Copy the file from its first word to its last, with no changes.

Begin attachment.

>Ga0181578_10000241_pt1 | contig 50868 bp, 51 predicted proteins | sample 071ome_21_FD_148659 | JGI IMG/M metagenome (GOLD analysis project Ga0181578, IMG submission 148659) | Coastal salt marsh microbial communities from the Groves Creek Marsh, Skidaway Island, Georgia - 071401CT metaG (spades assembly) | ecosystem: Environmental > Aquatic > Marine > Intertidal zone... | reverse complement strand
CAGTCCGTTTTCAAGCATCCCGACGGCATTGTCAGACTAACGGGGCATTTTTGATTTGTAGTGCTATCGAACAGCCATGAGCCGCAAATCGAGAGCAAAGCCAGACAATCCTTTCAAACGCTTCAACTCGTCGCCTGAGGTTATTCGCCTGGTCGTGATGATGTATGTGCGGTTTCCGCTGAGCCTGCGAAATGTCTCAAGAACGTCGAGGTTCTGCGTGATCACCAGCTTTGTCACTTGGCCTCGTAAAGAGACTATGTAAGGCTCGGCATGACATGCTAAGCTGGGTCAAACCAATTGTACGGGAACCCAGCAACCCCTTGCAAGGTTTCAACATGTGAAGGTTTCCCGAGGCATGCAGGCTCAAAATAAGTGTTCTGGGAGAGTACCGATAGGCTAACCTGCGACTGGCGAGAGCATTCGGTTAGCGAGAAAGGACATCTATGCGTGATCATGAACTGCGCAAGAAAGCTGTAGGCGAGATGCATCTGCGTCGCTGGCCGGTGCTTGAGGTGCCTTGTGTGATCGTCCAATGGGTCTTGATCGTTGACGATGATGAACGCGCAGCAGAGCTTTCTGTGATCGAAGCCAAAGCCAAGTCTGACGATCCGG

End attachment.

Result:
>Ga0181578_10000241_pt1 | contig 50868 bp, 51 predicted proteins | sample 071ome_21_FD_148659 | JGI IMG/M metagenome (GOLD analysis project Ga0181578, IMG submission 148659) | Coastal salt marsh microbial communities from the Groves Creek Marsh, Skidaway Island, Georgia - 071401CT metaG (spades assembly) | ecosystem: Environmental > Aquatic > Marine > Intertidal zone... | reverse complement strand
CAGTCCGTTTTCAAGCATCCCGACGGCATTGTCAGACTAACGGGGCATTTTTGATTTGTAGTGCTATCGAACAGCCATGAGCCGCAAATCGAGAGCAAAGCCAGACAATCCTTTCAAACGCTTCAACTCGTCGCCTGAGGTTATTCGCCTGGTCGTGATGATGTATGTGCGGTTTCCGCTGAGCCTGCGAAATGTCTCAAGAACGTCGAGGTTCTGCGTGATCACCAGCTTTGTCACTTGGCCTCGTAAAGAGACTATGTAAGGCTCGGCATGACATGCTAAGCTGGGTCAAACCAATTGTACGGGAACCCAGCAACCCCTTGCAAGGTTTCAACATGTGAAGGTTTCCCGAGGCATGCAGGCTCAAAATAAGTGTTCTGGGAGAGTACCGATAGGCTAACCTGCGACTGGCGAGAGCATTCGGTTAGCGAGAAAGGACATCTATGCGTGATCATGAACTGCGCAAGAAAGCTGTAGGCGAGATGCATCTGCGTCGCTGGCCGGTGCTTGAGGTGCCTTGTGTGATCGTCCAATGGGTCTTGATCGTTGACGATGATGAACGCGCAGCAGAGCTTTCTGTGATCGAAGCCAAAGCCAAGTCTGACGATCCGG